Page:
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Grad finds no shortage of opportunity at IU School of Medicine - Northwest

Collecting her M.D. this May, Highland alum individualized her education


IU Northwest file photo
Lauren Dvorscak, M.D.

As valedictorian of Highland High School’s Class of 2002, it seemed that Lauren Dvorscak had a world of opportunity at her feet. She carried a perfect grade point average, was a member of every scholarly club imaginable, and was a decorated 4-H equestrian. Dvorscak seemingly had “done everything right” as she put it, to ensure the future of her dreams.

That dream, she told a group of Indiana University Northwest students and faculty recently, was, above all else, to attend Stanford University.

Dvorscak, fresh off of a 12-hour emergency medicine rotation and just weeks away from her IU School of Medicine graduation, told the group about the heartbreaking day she received Stanford’s rejection letter.

“Sometimes, life throws you a curve ball,” she sighed. “Well, Stanford sure threw me a curve ball.”

The captivating story Dvorscak shared next was how she hit that curve ball right out of the park. Dvorscak earned her B.S. in biology from IU Northwest in 2007 and became one of the very few IUSM medical students to complete all four years of her M.D. education at the Northwest campus.   

”And I couldn’t be more proud of the doors that opened for me,” she said.

Dvorscak described the astounding number of hands-on learning opportunities that have defined her education - opportunities to work in a research laboratory, teach her peers, work alongside medical students and faculty, formulate ideas, test her hypotheses, and basically “get her hands dirty” with all things medical.

As far as her undergraduate education, she realized that, at Stanford, hundreds of students would muscle in on those kinds of opportunities that were so plentiful at IU Northwest. Dvorscak also understood that the name of her university didn’t matter as much as the effort she put into her education and the experiences that she took out of it.

“What I found here was something I didn’t realize I was looking for – the opportunity to individualize my education,” she said.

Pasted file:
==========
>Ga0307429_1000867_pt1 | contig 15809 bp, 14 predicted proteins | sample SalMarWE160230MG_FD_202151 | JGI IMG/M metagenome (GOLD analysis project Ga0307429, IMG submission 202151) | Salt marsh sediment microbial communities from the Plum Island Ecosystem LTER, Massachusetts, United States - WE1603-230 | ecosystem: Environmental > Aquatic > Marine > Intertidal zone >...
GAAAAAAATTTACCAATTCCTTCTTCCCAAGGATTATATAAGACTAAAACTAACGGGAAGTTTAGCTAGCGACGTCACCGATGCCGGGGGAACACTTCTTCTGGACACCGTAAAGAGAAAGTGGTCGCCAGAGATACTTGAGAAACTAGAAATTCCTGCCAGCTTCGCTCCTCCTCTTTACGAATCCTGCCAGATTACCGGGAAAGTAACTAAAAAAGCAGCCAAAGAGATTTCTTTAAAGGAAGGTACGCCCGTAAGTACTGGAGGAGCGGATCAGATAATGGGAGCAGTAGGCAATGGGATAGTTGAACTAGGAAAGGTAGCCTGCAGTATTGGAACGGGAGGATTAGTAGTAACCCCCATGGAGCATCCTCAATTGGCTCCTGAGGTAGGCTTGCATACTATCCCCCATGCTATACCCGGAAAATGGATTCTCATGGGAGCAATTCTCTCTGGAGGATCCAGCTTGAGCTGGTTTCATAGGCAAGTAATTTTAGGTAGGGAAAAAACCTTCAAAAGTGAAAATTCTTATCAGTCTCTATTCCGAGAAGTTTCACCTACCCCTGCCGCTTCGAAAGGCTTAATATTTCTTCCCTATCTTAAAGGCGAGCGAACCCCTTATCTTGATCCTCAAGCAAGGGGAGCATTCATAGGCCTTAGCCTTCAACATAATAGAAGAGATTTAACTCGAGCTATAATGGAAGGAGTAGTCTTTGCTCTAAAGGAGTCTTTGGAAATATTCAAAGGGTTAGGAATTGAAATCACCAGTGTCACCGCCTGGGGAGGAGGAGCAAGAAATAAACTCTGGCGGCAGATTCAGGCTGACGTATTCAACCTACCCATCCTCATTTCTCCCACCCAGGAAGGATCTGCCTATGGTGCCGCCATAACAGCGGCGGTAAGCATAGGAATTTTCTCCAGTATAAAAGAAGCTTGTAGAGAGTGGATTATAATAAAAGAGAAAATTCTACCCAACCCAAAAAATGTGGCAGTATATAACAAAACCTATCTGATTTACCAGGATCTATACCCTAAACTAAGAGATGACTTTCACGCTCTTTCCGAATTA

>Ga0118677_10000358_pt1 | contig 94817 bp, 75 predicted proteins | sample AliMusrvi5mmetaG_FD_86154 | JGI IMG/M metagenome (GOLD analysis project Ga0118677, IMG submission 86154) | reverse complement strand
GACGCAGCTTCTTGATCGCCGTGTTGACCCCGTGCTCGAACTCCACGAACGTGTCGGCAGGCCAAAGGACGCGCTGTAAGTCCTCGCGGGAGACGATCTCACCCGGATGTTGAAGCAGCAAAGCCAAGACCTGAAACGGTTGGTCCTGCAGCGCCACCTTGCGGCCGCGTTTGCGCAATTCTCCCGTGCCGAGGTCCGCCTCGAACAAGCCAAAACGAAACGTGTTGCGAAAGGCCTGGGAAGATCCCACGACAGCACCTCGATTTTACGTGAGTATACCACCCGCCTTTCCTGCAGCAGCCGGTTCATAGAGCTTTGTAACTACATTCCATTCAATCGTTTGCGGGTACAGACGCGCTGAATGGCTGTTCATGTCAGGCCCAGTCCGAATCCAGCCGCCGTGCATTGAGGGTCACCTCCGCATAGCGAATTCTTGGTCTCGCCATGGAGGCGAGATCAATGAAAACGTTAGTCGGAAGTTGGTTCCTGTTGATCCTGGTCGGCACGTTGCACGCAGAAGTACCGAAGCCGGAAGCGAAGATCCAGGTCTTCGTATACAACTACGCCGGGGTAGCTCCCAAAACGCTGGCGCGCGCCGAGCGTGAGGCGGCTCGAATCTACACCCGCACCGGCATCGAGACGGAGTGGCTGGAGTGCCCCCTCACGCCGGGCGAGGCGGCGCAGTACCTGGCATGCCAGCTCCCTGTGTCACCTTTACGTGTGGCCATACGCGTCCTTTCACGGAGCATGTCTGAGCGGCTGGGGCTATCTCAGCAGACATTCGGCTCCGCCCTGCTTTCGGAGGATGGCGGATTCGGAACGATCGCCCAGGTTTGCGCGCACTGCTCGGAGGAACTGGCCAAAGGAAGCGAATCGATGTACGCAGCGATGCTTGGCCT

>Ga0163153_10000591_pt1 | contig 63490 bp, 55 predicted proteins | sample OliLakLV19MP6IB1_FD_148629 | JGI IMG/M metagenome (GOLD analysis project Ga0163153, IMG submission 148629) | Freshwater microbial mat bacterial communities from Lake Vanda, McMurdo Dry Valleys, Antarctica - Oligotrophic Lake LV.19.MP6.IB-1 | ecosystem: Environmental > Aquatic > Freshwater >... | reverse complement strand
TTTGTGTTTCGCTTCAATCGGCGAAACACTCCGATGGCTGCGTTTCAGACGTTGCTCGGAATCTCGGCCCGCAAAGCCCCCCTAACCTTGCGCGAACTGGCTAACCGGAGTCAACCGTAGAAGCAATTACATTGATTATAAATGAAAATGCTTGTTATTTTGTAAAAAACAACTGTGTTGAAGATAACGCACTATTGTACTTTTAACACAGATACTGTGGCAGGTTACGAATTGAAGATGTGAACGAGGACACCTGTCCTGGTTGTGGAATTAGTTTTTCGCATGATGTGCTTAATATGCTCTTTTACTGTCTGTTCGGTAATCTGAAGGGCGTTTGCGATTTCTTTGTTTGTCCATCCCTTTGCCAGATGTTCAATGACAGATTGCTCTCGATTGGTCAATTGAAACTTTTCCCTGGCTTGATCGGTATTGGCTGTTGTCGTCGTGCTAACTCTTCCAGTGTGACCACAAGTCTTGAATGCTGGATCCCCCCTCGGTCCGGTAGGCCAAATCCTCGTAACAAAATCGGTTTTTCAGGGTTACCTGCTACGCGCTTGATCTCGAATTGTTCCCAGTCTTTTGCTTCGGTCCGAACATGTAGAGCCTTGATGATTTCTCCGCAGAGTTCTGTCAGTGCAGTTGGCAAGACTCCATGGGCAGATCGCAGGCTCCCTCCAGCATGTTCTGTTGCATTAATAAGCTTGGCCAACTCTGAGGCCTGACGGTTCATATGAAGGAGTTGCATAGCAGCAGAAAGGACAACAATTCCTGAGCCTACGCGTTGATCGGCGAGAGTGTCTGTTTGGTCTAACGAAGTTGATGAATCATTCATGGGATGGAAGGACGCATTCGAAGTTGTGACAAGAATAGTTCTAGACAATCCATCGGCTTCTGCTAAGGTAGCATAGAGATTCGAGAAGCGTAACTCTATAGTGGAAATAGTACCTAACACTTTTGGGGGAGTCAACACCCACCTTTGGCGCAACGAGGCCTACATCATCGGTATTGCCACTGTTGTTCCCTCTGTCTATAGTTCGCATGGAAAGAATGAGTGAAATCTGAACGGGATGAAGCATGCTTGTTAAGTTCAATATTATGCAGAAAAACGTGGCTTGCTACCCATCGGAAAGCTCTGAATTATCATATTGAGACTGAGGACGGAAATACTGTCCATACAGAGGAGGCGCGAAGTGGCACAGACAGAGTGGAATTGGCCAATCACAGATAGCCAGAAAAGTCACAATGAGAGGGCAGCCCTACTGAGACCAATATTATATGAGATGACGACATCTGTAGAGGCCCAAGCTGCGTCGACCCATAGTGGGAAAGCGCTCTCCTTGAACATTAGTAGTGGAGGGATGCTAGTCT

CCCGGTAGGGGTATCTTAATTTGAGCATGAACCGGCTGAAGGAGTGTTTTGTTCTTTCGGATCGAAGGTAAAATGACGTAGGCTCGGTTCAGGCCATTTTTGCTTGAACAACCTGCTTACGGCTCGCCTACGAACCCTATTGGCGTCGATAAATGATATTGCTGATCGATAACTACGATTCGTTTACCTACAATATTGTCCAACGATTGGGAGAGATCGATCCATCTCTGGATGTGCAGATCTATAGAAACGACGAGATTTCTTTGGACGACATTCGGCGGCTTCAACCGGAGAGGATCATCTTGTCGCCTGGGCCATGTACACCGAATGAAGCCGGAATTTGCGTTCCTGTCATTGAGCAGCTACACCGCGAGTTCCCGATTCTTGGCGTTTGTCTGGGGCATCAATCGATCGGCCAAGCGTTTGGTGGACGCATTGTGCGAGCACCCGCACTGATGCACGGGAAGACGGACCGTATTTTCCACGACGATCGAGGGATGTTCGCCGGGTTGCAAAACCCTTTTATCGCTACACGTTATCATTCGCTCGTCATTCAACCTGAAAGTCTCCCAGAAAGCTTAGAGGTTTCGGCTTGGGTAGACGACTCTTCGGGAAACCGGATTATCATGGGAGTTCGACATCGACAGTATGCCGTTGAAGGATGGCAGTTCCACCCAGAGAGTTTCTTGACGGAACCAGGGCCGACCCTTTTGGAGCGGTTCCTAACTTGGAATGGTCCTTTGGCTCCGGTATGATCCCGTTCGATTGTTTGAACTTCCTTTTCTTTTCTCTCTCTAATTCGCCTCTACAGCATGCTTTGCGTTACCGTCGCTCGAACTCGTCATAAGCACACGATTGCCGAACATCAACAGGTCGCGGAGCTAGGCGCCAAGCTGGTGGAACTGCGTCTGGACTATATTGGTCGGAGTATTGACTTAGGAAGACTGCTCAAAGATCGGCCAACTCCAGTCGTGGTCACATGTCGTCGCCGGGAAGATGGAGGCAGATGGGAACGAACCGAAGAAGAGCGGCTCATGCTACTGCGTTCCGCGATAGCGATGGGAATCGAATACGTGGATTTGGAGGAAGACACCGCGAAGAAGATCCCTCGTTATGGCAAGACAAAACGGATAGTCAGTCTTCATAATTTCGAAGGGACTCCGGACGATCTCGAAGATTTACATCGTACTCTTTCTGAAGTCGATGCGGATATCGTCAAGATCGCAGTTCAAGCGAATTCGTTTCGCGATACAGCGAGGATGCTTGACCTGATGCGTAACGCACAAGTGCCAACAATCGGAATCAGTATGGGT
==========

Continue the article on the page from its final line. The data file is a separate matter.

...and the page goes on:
During her years at the Northwest campus, Dvorscak was repeatedly asked why she hadn’t left Gary, Indiana, not for undergrad, not for medical school, and not even for her final clinical years.  The great majority of IU School of Medicine - Northwest students transfer to Indianapolis for their clinical training. Not Dvorscak.

For her, remaining at the Northwest campus for her clinical years meant “scrubbing in” on cases at local hospitals. It meant taking part in forensic autopsies. It meant seeing her name on published research.

“I felt like I would be one of many at Indianapolis. I felt like one of one at IUSM’s Northwest campus,” Dvorscak said about the working relationship she had with faculty and mentors at local hospitals. “It turned out to be the most amazing experience of my life because I was their resident. There wasn’t a resident in between us. It was me and Dr. So-and-So and I had to step up and perform the duties of an intern. And they listened to me, as a student.”

When she did take a couple of rotations at Indianapolis, Dvorscak recalled, she expected to become as involved as she had here. But a different teaching model in Indianapolis meant that upperclassmen were in line first for the opportunity to perform tasks she had already been doing.

“I was shocked that I couldn’t do things that I had done in Gary at the Northwest campus,” she said.

Hungry for new knowledge and experiences, Dvorscak begged for something more. That’s when she got involved in research at the IU School of Medicine in Indianapolis on the rare brain tumor of a three-year-old girl. It was yet another opportunity to grow within her discipline, and Dvorscak clearly doesn't say no to opportunities, a tendency that has served her well.

Patrick Bankston, Ph.D., who serves as Dean of the College of Health and Human Services at IU Northwest as well as the Assistant Dean and Director of IUSM-Northwest, remembers greeting Dvorscak at the “white coat ceremony” at the start of her medical education. He said he is looking forward to shaking her hand once again after she collects her medical degree on Saturday, May 14, at the IU School of Medicine’s commencement in Indianapolis.

“I had everything I needed here to set me up for a future wherever I may go, and that is the cool thing about an education,” she said. “That’s the cool thing about putting an effort into your own education. It doesn’t matter where you go.”

All of that effort eventually landed Dvorscak at the University of New Mexico in Albuquerque, where she will begin her pathology residency on July 1. She hopes to secure a fellowship at UNM, which she described as a premier school for forensic pathology.

“For my entire life, I have taken my education very seriously,” the future forensic pathologist said.  “And that will take you places.”

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Media Contact

Emily Banas
Office of Marketing and Communications
980-6536
ebanas@iun.edu

Erika Rose
Office of Marketing and Communications
981-4358
erikrose@iun.edu


Additional Article Photos

Photo provided
Lauren Dvorscak, M.D.